Guest Service Representative (German speaking preferred)

    $13 / hr.Interested candidates may apply in confi dence by

    fax to 250-847-4878 or e-mail resumes to

    jobs@hudsonbaylodge.com

    Pinnacle Renewable Energy in Burns Lake has openings for Journeyman Millwrights and utility labourers.

    To apply, send resumes to hr@pinnaclepellet.com or fax to 250-562-5584. Do NOT drop off resumes at plants.

    Check out our website www.pinnaclepellet.com for more information.

    Pinnacle Seeking Skilled Labour

    The Office Administrator will play a supporting role in the coordination of NCSFNSS programs, particularly related to project administration, financial accountability and reporting.

    Key Activities:t0GGJDFBENJOJTUSBUJPOJODMVEJOHQSFQBSJOHDPSSFTQPOEFODFopening and sorting incoming correspondence, file management and answering phone calls and;t5SBDLQSPKFDUCVEHFUTBOEEFMJWFSBCMFTXPSLJOHXJUIfinancial administration to ensure financial accountability.Required Skills and Knowledge:t%JQMPNBPSEFHSFFJOPGGJDFBENJOJTUSBUJPOPSNBOBHFNFOUQMVTUXPZFBSTXPSLFYQFSJFODFBOEt$PNQFUFODZJOUIFVTFPGDPNQVUFSTPGUXBSFTVDIBT.JDSPTPGU8PSE&YDFM4JNQMZ"DDPVOUJOH4"(&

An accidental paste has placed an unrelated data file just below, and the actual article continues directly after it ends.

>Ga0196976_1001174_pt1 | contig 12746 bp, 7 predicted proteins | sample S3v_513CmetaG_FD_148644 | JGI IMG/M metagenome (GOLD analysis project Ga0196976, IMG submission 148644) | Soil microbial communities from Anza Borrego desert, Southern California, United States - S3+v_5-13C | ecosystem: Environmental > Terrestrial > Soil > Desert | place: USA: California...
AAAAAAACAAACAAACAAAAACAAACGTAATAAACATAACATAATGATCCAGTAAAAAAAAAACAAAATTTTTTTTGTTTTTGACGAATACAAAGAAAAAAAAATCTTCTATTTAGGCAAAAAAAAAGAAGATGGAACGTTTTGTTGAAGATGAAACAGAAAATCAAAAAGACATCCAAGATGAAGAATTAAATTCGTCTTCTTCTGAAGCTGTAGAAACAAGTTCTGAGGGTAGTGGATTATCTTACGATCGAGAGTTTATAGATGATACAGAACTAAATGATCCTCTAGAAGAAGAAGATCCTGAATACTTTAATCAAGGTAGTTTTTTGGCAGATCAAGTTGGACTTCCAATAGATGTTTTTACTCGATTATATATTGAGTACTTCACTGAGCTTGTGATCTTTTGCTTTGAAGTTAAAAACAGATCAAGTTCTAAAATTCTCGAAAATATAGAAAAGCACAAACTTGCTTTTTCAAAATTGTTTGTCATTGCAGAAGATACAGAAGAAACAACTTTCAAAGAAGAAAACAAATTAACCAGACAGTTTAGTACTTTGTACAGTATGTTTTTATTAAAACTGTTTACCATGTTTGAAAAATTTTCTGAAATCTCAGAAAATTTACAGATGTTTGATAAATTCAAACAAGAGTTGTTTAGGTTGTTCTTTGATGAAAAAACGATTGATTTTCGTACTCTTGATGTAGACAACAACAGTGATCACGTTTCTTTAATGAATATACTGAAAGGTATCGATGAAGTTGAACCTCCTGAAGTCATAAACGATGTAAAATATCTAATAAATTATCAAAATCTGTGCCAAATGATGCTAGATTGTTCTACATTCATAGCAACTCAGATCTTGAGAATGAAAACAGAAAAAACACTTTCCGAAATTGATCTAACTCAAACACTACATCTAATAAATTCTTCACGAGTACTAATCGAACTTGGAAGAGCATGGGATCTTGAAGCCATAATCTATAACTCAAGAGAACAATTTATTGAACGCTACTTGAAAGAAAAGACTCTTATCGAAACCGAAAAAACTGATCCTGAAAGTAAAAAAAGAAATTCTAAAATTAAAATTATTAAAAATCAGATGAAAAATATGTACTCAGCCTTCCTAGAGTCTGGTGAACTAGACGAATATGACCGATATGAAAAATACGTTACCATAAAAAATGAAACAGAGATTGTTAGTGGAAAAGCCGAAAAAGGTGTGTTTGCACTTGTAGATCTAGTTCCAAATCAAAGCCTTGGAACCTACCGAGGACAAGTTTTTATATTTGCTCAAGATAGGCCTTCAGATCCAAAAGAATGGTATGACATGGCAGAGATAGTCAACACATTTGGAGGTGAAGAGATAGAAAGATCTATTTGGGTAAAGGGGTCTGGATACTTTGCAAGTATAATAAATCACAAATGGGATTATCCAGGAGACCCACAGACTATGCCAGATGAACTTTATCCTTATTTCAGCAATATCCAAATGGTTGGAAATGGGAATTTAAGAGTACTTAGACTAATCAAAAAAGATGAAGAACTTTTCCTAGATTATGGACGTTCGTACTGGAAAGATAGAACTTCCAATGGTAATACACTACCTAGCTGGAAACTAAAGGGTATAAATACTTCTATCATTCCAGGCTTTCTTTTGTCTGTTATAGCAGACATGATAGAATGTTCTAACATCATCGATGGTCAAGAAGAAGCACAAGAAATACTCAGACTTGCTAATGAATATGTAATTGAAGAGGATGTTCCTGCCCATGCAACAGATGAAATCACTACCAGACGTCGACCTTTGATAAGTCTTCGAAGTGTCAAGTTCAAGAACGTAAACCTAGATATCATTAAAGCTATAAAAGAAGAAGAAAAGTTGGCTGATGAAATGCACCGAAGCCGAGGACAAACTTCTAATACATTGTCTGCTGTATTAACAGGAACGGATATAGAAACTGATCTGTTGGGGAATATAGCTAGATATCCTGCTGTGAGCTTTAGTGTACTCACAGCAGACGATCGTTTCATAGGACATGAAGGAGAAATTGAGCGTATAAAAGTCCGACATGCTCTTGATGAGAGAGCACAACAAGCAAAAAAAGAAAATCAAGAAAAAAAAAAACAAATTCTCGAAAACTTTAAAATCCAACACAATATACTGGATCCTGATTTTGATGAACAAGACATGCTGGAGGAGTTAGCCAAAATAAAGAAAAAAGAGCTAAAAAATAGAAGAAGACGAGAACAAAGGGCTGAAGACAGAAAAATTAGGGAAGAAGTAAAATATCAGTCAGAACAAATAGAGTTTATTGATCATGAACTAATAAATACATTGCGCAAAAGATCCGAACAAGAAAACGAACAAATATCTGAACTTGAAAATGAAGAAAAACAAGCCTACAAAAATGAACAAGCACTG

The position is located in Prince Rupert. Compensation will be negotiated with the successful candidate based on RVBMJGJDBUJPOTBOEFYQFSJFODF

    5P BQQMZ QMFBTF TVCNJU ZPVS SFTVNF BOE DPWFS MFUUFS by June 10, 2013 to:OE"WF8FTUPrince Rupert, BC V8J1H21IPOF'BYEmail: info@ncsfnss.ca

    The North Coast-Skeena First Nations Stewardship Society is seeking an:

    Office Administrator

    Announcements

    Craft Fairs

    LAST MINUTE MARKETEvery Saturday

    9:00am - 12:30pmat the Moose Hall

    Craft items$rtisaQs %aNiQJSilver Jewellery

    CKiFNeQ CreeN CRffee +Rme %usiQess

    & Yard Sale Items

    )Rr table rentals call5Rsa 20-2- Rr.atKleen 20-2-2The coffee is always on!Table Rental Proceeds Go To The Moose

    TicketsFLIGHTS TO AND FROM AL-BERTA. Charter jet air seats available between Prince Ru-pert and Calgary both direc-tions on Sat July 13th and be-tween Prince Rupert and Edmonton both directions on Sat July 27th. One way fares $150 plus gst. Limited seats available. Call 1-866-460-1415 or www.classiccanadian-tours.com for more informa-tion.

    Employment

    Business Opportunities